Chapter02

# Chapter02 - Chapter 2 Force 1 Force Force Loosely defined...

This preview shows pages 1–10. Sign up to view the full content.

This preview has intentionally blurred sections. Sign up to view the full version.

View Full Document

This preview has intentionally blurred sections. Sign up to view the full version.

View Full Document

This preview has intentionally blurred sections. Sign up to view the full version.

View Full Document

This preview has intentionally blurred sections. Sign up to view the full version.

View Full Document

This preview has intentionally blurred sections. Sign up to view the full version.

View Full Document
This is the end of the preview. Sign up to access the rest of the document.

Unformatted text preview: Chapter 2: Force 1. Force Force Loosely defined as “pushing” or “pulling.” An influence that may cause a body to accelerate Vector Quantity Unit : N = kg m/s 2 Long-range force and contact force → See 2.6-2.8 Fundamental forces → See 2.9 Vector quantity : has both magnitude and direction (physical direction in space) Push how much in what direction ? Examples) Force, velocity, acceleration Scalar quantity has only magnitude Example) mass, temperature, speed Representation of a vector: Magnitude of a vector: Negative vector : A r | | A A = r A- r 2. Net Force Addition of scalar quantities Addition of vector quantities Mathematically simple, but in realty it is not. 1 2 net i n i m m m m m = = + + + L 1 2 net i n i F F F F F = = + + + r r r r r L Addition of vectors Graphical method Head-to-tail Parallelogram By components → See 2.4 Graphical method Two parallel vectors Head-to-tail method of non-parallel vectors ( Note you need to draw an arrow from the tail of the first vector to the head of the last vector ) You can move a vector to any where as long as it points the same direction and has the same magnitude. You may apply the same method when adding more than two vectors Parallelogram method 3. Inertia and Equilibrium : Newton’s laws of motion The First law of motion : The law of inertia “An object at rest will remain at rest unless acted upon by an external and unbalanced force. An object in motion will remain in motion unless acted upon by an external and unbalanced force.”external and unbalanced force....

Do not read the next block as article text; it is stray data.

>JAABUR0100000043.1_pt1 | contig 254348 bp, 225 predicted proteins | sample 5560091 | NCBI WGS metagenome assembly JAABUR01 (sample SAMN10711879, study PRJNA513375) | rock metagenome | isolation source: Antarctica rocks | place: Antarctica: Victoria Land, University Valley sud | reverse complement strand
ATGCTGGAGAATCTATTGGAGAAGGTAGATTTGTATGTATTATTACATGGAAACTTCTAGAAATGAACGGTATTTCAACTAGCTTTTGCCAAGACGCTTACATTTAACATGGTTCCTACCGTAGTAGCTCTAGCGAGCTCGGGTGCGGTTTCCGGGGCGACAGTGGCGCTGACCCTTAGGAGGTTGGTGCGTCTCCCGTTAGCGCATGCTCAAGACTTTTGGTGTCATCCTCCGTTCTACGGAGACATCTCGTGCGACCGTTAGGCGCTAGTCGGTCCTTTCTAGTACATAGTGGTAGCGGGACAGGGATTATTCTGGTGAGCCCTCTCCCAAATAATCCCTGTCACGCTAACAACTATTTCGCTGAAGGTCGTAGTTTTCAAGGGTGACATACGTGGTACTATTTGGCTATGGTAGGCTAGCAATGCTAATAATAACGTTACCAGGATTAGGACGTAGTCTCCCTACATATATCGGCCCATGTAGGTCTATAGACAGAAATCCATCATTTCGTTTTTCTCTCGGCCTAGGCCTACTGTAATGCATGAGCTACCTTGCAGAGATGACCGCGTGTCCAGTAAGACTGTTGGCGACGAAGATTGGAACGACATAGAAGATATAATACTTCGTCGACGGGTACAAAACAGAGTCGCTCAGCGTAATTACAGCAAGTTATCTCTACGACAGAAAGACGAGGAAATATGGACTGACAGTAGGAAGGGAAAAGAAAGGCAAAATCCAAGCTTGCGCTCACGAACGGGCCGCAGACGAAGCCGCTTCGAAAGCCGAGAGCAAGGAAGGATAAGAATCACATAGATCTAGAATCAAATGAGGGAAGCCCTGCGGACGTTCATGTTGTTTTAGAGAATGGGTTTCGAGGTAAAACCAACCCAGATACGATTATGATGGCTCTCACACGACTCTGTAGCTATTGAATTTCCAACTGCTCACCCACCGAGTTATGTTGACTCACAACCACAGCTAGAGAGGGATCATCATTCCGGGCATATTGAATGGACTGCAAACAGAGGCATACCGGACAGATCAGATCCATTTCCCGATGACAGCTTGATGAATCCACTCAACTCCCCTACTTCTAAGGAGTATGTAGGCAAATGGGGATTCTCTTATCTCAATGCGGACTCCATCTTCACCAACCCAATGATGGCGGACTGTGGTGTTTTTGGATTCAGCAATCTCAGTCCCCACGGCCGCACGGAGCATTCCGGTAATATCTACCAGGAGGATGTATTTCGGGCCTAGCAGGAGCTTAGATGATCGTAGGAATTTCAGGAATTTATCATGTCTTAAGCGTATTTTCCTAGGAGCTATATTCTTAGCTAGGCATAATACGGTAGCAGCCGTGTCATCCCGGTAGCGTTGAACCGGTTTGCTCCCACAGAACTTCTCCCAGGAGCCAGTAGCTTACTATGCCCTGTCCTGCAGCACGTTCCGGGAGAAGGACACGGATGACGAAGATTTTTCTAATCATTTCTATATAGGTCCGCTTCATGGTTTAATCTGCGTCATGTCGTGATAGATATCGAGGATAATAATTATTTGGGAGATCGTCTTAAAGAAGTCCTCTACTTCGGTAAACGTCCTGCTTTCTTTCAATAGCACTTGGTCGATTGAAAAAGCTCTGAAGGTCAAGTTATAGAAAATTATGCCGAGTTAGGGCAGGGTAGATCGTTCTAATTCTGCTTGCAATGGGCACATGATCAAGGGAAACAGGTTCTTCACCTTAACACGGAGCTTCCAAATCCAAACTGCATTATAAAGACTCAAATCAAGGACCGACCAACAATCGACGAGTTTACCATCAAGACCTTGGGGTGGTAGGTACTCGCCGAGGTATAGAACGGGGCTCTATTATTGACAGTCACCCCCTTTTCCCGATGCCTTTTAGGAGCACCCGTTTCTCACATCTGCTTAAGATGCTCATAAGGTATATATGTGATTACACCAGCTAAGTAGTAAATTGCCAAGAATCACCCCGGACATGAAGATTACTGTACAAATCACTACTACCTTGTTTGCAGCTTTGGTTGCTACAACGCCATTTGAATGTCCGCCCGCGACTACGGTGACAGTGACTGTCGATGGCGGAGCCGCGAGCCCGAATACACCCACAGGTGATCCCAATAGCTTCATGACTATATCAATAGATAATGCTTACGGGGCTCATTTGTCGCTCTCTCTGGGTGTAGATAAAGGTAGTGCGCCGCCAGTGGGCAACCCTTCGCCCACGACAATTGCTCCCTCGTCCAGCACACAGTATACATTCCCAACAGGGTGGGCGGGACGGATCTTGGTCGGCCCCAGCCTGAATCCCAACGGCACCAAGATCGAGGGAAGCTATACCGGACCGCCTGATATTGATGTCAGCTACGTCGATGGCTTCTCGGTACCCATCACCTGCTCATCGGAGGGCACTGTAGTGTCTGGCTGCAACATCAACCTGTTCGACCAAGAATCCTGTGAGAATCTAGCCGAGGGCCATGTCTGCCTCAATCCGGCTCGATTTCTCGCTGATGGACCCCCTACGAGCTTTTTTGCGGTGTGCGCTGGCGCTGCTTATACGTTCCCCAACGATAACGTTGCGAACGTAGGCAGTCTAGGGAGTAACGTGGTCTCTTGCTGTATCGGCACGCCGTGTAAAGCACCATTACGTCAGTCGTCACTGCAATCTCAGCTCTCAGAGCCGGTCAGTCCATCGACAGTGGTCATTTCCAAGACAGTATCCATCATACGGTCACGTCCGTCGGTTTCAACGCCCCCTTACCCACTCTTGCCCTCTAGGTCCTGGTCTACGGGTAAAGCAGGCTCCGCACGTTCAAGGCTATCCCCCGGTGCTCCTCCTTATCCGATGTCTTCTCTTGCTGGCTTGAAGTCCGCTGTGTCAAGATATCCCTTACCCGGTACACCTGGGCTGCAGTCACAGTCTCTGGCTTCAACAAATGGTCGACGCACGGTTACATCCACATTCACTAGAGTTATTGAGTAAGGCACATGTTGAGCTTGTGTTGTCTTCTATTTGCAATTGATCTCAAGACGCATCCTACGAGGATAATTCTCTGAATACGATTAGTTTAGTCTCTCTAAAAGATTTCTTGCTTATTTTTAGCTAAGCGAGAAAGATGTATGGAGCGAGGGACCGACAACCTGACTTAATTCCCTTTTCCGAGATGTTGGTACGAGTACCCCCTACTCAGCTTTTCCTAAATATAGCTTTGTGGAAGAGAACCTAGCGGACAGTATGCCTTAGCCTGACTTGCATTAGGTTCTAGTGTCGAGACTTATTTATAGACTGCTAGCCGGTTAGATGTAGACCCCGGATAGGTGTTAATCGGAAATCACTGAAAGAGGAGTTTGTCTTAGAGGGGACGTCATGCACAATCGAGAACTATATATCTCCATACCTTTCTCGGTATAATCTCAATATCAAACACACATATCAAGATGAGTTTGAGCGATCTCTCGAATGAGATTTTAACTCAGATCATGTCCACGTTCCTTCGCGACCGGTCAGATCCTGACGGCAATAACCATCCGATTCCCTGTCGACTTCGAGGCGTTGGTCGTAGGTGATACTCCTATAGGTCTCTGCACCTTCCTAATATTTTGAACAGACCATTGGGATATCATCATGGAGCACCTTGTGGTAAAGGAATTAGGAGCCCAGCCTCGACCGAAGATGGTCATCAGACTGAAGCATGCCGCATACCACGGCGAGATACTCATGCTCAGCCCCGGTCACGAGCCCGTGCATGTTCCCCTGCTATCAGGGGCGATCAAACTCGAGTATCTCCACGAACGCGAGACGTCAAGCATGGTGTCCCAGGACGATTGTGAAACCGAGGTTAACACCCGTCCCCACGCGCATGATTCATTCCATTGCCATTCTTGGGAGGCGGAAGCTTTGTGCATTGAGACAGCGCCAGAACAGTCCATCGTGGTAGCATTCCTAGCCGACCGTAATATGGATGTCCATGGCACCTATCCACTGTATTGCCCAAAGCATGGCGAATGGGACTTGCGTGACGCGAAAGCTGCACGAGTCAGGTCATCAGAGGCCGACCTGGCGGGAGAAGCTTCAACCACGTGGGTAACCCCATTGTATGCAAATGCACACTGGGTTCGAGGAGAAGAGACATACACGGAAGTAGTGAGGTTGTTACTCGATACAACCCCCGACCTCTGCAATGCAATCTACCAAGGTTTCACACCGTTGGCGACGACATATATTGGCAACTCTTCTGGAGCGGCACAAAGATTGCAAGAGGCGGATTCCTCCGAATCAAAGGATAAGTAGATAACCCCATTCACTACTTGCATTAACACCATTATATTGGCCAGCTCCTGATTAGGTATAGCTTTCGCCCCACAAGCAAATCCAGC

View Full Document

{[ snackBarMessage ]}

### Page1 / 36

Chapter02 - Chapter 2 Force 1 Force Force Loosely defined...

This preview shows document pages 1 - 10. Sign up to view the full document.

View Full Document
Ask a homework question - tutors are online